“We are nearing the point where solar farms will reach grid parity, which means building and exporting this electricity will cost the same or less than purchasing it from the grid,” says David. Solar panel prices have fallen and at the same time, technology and efficiency have improved. As a result, the amount of land required today to build a 5MW farm could in the future support a 10MW to 15MW farm, depending on how efficient the panels become, and if the cost continues to follow the downward trend.
The same is true for private homes, but home owners are cautious when it comes to installing the panels. One of the challenges is the perception that you need a warm climate for solar panels to work. This is not surprising, as projects in Asia and Africa get high publicity in the UK. However, what creates the energy is radiation and not heat, and cables transfer electricity more efficiently when they are cold. As a result, there are cases in which the best day for solar energy in the UK is a sunny day in the middle of winter. The largest markets for solar right now are in Germany and Japan, where the weather is cold, but radiation is high enough. The average home-roof panel can last 10 years in Africa and 20 in England.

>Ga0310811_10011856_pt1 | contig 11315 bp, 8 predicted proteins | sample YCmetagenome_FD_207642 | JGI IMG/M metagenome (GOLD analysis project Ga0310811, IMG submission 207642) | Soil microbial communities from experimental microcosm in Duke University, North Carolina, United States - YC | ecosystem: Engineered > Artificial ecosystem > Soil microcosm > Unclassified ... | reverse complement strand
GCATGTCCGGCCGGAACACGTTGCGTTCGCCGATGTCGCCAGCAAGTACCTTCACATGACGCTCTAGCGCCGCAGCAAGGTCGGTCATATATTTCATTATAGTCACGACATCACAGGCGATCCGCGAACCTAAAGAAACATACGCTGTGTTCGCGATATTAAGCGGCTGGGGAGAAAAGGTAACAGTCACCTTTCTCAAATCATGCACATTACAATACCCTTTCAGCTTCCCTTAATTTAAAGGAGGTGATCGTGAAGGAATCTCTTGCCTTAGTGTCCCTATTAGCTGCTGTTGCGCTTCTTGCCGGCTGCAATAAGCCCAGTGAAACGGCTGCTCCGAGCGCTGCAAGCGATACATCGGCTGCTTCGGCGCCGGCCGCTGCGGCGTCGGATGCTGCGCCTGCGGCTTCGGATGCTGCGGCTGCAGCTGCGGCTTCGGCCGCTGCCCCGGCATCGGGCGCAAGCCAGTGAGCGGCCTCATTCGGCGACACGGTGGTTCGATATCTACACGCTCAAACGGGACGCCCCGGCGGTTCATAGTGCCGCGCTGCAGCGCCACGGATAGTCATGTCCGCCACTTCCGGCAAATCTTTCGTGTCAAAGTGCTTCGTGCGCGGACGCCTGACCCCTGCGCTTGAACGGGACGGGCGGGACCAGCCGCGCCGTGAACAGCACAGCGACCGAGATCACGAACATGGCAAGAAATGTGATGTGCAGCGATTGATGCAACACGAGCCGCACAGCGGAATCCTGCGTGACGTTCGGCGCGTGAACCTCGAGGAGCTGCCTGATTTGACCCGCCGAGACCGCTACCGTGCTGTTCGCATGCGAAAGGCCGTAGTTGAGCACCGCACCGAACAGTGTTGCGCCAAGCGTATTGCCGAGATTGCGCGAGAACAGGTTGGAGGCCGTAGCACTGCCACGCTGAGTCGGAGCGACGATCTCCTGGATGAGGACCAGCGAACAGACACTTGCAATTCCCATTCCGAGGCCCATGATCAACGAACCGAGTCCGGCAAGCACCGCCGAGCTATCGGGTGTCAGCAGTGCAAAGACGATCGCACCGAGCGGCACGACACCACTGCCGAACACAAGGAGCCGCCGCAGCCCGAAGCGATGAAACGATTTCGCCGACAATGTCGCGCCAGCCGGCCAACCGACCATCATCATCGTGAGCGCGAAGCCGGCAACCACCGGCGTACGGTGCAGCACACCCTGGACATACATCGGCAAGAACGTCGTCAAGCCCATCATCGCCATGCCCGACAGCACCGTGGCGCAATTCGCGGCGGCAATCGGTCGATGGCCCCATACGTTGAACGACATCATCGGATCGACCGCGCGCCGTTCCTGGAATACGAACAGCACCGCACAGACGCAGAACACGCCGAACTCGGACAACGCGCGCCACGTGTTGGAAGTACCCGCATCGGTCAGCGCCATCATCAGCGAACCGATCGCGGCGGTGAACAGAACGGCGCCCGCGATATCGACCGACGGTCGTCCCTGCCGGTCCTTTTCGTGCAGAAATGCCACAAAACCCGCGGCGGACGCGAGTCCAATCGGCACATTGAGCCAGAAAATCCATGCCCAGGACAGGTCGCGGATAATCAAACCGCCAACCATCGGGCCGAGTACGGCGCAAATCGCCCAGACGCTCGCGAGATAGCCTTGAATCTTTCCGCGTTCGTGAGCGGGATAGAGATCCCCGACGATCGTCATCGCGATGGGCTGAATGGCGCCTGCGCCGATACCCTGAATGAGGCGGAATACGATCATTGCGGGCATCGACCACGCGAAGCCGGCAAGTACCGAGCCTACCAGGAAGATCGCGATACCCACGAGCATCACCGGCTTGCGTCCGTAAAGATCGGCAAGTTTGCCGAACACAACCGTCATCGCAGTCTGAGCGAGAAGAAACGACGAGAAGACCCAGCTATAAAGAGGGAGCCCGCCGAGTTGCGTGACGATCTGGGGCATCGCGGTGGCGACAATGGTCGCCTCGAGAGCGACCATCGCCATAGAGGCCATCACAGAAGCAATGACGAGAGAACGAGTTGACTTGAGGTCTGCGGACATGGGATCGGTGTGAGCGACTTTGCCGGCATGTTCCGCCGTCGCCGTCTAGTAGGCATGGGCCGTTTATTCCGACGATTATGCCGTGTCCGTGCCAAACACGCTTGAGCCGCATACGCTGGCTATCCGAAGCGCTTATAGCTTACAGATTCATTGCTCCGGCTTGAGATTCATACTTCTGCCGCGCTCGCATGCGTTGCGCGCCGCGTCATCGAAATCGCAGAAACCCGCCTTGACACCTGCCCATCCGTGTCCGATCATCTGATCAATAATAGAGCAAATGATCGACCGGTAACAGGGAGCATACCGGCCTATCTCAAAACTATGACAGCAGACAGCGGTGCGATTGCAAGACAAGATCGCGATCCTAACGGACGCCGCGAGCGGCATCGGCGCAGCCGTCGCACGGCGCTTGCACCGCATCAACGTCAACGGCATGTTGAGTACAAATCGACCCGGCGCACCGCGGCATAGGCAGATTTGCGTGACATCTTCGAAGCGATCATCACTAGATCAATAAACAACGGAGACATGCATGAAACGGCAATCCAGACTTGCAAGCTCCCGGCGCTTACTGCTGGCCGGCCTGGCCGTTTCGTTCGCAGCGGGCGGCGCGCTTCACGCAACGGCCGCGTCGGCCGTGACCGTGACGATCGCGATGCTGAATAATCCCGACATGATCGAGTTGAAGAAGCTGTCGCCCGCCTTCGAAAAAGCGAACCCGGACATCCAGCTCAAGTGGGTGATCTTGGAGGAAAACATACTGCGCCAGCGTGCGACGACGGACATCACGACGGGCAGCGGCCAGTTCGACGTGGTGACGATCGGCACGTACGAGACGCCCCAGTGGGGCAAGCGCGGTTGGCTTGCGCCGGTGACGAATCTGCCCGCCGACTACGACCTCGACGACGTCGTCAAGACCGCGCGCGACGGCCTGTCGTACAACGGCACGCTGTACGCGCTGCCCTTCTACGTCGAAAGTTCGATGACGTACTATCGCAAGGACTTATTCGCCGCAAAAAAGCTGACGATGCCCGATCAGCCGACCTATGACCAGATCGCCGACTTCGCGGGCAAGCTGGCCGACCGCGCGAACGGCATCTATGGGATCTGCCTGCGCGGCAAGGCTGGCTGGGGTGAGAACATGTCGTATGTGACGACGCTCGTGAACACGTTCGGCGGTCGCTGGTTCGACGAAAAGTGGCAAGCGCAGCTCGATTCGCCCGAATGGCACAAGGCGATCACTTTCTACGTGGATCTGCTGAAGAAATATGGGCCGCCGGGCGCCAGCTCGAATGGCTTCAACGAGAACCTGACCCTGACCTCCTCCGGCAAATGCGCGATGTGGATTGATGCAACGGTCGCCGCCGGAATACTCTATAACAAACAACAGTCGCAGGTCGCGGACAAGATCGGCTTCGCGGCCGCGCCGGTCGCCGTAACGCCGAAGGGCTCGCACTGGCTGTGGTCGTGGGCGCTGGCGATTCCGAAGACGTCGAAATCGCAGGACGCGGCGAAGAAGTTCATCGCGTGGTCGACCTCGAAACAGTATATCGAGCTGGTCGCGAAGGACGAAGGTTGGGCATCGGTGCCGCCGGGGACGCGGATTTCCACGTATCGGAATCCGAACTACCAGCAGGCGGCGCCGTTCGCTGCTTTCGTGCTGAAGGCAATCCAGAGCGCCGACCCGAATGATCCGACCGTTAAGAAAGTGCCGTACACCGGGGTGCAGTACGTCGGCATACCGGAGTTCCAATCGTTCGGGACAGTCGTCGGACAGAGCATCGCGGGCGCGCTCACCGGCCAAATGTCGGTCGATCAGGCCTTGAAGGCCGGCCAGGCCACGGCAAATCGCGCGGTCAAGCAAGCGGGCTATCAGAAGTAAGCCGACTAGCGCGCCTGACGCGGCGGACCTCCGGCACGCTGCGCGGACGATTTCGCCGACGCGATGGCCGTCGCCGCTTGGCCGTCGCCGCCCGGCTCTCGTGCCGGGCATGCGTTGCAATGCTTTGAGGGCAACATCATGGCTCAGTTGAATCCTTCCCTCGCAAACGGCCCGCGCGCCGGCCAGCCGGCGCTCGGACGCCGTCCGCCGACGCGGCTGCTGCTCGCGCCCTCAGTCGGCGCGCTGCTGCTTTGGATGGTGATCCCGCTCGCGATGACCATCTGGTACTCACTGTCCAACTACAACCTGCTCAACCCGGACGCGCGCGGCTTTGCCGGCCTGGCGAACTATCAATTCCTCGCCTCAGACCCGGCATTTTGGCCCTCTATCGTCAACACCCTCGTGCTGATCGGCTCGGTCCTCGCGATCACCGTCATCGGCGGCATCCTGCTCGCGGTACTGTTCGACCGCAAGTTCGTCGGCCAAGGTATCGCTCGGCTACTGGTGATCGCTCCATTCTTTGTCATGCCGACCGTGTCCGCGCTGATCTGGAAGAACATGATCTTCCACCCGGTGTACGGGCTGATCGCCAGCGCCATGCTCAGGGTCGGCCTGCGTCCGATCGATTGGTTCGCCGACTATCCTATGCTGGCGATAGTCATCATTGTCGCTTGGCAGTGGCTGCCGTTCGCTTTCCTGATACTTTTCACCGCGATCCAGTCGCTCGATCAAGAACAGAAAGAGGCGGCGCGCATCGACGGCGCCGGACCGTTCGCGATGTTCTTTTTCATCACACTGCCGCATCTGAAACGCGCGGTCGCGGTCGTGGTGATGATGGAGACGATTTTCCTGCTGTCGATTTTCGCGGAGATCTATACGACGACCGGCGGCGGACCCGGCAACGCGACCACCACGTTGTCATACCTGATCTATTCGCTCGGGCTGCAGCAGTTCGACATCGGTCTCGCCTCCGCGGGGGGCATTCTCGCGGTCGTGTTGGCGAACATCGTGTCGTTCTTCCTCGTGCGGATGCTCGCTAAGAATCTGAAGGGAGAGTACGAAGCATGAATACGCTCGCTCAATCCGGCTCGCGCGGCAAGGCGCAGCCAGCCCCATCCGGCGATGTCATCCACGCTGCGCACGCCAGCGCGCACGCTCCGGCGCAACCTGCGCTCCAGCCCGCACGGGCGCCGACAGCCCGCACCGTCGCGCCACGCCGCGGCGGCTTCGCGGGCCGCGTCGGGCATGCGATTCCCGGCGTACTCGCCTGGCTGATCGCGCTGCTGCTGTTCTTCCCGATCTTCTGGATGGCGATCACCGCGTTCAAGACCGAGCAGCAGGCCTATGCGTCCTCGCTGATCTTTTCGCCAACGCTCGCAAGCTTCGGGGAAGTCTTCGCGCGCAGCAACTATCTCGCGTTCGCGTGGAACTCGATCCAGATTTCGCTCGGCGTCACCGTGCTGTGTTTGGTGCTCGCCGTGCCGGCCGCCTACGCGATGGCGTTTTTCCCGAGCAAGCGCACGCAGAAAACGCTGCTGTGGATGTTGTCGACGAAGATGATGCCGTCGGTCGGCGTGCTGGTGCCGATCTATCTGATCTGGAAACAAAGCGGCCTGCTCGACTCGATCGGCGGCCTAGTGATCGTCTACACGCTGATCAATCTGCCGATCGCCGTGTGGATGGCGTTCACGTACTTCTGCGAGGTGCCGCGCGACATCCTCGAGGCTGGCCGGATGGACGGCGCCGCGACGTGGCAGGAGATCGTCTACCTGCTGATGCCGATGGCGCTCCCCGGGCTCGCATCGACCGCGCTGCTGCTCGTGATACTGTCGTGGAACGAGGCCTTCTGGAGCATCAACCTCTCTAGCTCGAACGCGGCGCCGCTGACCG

It was the second day in Norfolk. The sky was half blue, and it was even colder than the first day. We walked to the edge of the farm, deep in the puddles, but it was easier today. One of the drainage trenches had cleared some of the water. The connection of a few cables to the UKPN Switchroom, the region’s Distribution Network Operator, was also complete. David tells me about SolarAid‘s project in supplying solar lights to rural Africa. After the journey I would buy one of the lamps and start testing how it works, charging the light during the day, and using it to charge my phone during the night. My payment would cover my own lamp and three others sold in Africa.